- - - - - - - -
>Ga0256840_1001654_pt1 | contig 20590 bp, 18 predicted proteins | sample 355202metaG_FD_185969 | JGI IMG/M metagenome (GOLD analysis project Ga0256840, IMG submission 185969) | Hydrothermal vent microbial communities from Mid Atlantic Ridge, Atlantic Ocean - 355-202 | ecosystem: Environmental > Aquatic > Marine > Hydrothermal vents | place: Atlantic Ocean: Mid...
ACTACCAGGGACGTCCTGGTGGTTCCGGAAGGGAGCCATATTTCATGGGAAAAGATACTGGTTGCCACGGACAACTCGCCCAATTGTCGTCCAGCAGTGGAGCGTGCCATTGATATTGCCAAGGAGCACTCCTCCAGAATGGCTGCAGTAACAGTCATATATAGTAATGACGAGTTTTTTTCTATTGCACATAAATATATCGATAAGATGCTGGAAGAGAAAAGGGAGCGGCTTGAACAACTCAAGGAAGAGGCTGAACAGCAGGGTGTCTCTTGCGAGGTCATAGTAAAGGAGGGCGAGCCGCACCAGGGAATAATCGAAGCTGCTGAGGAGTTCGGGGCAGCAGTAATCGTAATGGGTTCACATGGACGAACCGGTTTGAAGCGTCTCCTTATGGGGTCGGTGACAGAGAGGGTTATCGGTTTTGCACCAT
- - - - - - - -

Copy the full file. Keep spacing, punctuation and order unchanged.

>Ga0256840_1001654_pt1 | contig 20590 bp, 18 predicted proteins | sample 355202metaG_FD_185969 | JGI IMG/M metagenome (GOLD analysis project Ga0256840, IMG submission 185969) | Hydrothermal vent microbial communities from Mid Atlantic Ridge, Atlantic Ocean - 355-202 | ecosystem: Environmental > Aquatic > Marine > Hydrothermal vents | place: Atlantic Ocean: Mid...
ACTACCAGGGACGTCCTGGTGGTTCCGGAAGGGAGCCATATTTCATGGGAAAAGATACTGGTTGCCACGGACAACTCGCCCAATTGTCGTCCAGCAGTGGAGCGTGCCATTGATATTGCCAAGGAGCACTCCTCCAGAATGGCTGCAGTAACAGTCATATATAGTAATGACGAGTTTTTTTCTATTGCACATAAATATATCGATAAGATGCTGGAAGAGAAAAGGGAGCGGCTTGAACAACTCAAGGAAGAGGCTGAACAGCAGGGTGTCTCTTGCGAGGTCATAGTAAAGGAGGGCGAGCCGCACCAGGGAATAATCGAAGCTGCTGAGGAGTTCGGGGCAGCAGTAATCGTAATGGGTTCACATGGACGAACCGGTTTGAAGCGTCTCCTTATGGGGTCGGTGACAGAGAGGGTTATCGGTTTTGCACCAT